The Euromoney spoilt goods index
Bank failures used to be massive news. But with so many cropping up these days they have, like world records at the Beijing Olympics, lost something of their shock value. How then to judge which have made the biggest waves?
Certainly there’s a case for noting spread movements across the capital markets in the wake of each failure but Euromoney has, as ever, a less conventional method.
When a bank disappears, it is common practice for its former employees to sell off anything they can with the now defunct bank’s logo on it. Searching a dead bank’s name on online auction site eBay reveals which banks are presumed to have the highest profile. If there’s a lot of interest, there are a lot of items available.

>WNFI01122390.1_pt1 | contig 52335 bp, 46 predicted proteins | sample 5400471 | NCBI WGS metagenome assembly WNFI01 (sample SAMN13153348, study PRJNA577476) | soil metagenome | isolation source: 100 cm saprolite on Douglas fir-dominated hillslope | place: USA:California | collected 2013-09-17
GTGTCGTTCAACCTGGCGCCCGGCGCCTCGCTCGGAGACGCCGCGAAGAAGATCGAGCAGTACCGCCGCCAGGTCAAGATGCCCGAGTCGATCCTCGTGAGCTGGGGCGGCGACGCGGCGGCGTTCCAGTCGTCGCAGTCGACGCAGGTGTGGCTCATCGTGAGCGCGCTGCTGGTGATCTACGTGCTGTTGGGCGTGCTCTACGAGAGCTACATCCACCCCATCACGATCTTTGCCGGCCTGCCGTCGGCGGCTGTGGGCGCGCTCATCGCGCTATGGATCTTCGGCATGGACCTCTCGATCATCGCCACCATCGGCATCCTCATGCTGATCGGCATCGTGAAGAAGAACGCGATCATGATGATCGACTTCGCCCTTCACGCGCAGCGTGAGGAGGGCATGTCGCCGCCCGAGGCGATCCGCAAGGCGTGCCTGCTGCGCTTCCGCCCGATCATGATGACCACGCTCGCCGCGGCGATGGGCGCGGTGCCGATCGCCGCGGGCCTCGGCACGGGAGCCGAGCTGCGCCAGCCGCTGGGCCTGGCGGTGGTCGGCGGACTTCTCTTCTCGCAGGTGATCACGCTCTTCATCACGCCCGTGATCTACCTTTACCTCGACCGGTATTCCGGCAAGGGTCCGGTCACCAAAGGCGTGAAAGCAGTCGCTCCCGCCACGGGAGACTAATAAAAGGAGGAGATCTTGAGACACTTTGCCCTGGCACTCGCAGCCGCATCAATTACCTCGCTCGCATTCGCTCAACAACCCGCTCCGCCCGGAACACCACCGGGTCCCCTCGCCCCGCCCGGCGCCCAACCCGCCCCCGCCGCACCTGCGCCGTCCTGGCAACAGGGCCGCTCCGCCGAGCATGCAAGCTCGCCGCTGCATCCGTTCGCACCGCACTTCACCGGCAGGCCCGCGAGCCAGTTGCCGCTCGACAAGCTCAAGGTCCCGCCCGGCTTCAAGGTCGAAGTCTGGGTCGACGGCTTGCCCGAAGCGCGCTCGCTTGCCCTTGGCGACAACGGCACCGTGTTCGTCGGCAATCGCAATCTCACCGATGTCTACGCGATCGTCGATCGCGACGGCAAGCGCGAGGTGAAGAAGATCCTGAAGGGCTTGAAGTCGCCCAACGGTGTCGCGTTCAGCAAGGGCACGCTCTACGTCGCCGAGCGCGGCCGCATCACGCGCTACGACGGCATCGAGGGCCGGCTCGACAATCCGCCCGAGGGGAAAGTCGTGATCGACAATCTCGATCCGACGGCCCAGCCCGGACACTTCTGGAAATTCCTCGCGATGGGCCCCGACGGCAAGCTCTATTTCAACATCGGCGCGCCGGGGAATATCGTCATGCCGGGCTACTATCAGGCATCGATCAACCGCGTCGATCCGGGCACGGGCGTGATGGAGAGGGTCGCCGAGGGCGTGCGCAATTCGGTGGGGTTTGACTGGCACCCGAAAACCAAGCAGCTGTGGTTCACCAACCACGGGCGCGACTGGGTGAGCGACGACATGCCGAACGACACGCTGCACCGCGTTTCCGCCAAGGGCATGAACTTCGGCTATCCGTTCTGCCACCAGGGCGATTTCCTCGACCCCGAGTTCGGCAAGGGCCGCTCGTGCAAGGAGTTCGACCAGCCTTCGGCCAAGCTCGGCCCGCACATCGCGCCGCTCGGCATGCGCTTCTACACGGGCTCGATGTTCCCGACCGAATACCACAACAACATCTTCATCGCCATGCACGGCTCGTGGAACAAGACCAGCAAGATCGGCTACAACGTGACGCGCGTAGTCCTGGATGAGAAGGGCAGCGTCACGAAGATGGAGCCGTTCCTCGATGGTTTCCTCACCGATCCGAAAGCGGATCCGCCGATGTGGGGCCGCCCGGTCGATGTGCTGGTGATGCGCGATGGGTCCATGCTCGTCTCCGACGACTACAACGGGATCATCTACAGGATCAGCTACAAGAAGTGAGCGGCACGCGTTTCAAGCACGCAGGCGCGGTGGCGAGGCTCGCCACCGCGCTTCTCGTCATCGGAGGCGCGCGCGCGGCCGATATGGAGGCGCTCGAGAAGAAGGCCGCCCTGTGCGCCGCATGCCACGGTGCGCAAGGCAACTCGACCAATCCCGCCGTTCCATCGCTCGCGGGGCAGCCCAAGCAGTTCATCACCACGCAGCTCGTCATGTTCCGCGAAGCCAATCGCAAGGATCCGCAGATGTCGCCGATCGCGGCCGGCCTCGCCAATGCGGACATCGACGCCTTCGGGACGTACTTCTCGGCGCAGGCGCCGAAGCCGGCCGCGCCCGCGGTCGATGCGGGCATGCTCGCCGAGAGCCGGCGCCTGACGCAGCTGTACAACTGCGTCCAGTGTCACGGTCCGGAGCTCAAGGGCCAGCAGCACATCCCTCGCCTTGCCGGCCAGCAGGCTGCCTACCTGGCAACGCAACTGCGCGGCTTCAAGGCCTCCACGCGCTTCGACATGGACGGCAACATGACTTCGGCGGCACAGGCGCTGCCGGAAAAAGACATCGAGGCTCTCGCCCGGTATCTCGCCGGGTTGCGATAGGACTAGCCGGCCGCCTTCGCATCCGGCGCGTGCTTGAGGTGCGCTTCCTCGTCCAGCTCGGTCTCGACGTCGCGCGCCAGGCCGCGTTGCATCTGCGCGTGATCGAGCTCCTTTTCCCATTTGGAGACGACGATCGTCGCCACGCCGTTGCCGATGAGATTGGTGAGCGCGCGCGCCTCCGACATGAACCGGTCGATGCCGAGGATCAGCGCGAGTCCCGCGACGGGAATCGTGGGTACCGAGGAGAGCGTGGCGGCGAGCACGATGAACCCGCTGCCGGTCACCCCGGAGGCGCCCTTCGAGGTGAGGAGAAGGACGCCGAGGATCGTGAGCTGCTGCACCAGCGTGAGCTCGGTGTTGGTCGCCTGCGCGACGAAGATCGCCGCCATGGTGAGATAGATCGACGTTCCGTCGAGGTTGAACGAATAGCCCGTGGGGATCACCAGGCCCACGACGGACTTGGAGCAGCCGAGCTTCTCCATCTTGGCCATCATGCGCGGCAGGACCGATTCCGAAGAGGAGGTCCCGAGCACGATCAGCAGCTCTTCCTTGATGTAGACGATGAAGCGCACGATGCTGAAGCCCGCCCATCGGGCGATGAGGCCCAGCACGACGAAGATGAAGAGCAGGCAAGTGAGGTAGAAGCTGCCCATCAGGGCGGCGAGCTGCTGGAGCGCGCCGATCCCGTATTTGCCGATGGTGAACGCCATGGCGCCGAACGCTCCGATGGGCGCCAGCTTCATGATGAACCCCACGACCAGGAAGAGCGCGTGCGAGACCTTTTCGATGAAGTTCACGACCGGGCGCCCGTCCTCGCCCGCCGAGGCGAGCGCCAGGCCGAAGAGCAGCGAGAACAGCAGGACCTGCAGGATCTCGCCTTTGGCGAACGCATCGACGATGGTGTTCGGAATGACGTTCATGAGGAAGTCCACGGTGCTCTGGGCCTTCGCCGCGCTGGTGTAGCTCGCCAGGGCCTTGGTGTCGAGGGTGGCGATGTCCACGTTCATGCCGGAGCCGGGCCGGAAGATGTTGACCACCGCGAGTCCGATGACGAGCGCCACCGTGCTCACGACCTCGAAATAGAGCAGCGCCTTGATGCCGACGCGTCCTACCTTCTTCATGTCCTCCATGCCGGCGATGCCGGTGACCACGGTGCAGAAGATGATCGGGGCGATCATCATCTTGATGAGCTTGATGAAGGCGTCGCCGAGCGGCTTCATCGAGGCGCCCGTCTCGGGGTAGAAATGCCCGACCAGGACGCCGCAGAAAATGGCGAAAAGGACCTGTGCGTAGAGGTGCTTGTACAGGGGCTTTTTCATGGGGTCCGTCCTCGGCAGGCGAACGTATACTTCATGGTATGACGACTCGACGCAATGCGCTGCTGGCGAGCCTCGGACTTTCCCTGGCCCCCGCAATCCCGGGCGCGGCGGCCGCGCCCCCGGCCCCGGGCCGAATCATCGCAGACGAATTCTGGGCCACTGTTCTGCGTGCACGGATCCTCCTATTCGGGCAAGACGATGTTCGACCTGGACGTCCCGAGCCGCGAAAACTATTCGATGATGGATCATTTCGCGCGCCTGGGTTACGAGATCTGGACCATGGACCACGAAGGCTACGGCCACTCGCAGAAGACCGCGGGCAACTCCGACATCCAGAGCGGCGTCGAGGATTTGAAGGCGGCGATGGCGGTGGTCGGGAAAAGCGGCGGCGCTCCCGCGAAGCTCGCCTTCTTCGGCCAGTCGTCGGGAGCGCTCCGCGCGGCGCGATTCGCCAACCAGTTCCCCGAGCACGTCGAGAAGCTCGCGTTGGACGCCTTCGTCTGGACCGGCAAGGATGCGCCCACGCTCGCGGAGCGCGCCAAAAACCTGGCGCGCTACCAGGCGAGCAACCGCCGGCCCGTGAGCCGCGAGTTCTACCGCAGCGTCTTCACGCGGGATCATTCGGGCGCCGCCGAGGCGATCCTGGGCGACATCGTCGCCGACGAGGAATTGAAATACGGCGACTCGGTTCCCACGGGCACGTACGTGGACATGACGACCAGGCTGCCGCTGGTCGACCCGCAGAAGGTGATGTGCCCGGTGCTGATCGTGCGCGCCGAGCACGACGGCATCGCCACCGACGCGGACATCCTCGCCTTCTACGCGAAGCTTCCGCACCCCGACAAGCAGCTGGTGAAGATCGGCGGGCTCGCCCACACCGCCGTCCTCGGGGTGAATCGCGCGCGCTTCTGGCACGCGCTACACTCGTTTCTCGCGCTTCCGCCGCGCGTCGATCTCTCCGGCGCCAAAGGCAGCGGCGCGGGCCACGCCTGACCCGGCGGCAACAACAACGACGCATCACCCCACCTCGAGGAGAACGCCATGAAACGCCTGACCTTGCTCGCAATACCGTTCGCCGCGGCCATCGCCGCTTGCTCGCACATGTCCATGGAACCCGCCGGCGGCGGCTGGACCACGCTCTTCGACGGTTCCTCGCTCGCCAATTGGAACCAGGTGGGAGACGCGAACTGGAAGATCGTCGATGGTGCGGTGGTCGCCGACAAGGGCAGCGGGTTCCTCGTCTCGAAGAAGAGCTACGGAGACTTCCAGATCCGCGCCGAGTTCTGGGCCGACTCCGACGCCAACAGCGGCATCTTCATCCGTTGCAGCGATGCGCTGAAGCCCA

By this measure, Lehman Brothers remains the most glittering failure of them all, with 281 items available on eBay. Unsurprisingly, recent failures take the top positions, as over time the number of items decreases as they are bought by willing punters. Special mention must therefore go to Bear Stearns and ABN Amro which, despite having taken their bows several months ago, remain in contention with 35 and 18 items respectively.
|Failed Institution||eBay item count|
|Alliance & Leicester||1|
|Bradford & Bingley||1|